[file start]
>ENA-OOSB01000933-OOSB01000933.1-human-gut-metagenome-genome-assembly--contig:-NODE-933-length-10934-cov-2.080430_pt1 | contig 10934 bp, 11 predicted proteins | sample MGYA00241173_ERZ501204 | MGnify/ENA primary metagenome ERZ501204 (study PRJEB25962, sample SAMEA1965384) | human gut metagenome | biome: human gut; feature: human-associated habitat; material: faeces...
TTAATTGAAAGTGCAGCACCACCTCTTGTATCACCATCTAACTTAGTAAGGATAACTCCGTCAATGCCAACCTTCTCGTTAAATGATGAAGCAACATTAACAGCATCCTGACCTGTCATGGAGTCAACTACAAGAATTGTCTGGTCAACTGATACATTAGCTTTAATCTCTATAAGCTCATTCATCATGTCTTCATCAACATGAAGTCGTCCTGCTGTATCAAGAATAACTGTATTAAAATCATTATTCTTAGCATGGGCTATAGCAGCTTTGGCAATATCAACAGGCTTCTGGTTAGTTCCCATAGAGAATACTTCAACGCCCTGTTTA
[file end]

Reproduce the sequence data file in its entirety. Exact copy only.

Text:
>ENA-OOSB01000933-OOSB01000933.1-human-gut-metagenome-genome-assembly--contig:-NODE-933-length-10934-cov-2.080430_pt1 | contig 10934 bp, 11 predicted proteins | sample MGYA00241173_ERZ501204 | MGnify/ENA primary metagenome ERZ501204 (study PRJEB25962, sample SAMEA1965384) | human gut metagenome | biome: human gut; feature: human-associated habitat; material: faeces...
TTAATTGAAAGTGCAGCACCACCTCTTGTATCACCATCTAACTTAGTAAGGATAACTCCGTCAATGCCAACCTTCTCGTTAAATGATGAAGCAACATTAACAGCATCCTGACCTGTCATGGAGTCAACTACAAGAATTGTCTGGTCAACTGATACATTAGCTTTAATCTCTATAAGCTCATTCATCATGTCTTCATCAACATGAAGTCGTCCTGCTGTATCAAGAATAACTGTATTAAAATCATTATTCTTAGCATGGGCTATAGCAGCTTTGGCAATATCAACAGGCTTCTGGTTAGTTCCCATAGAGAATACTTCAACGCCCTGTTTA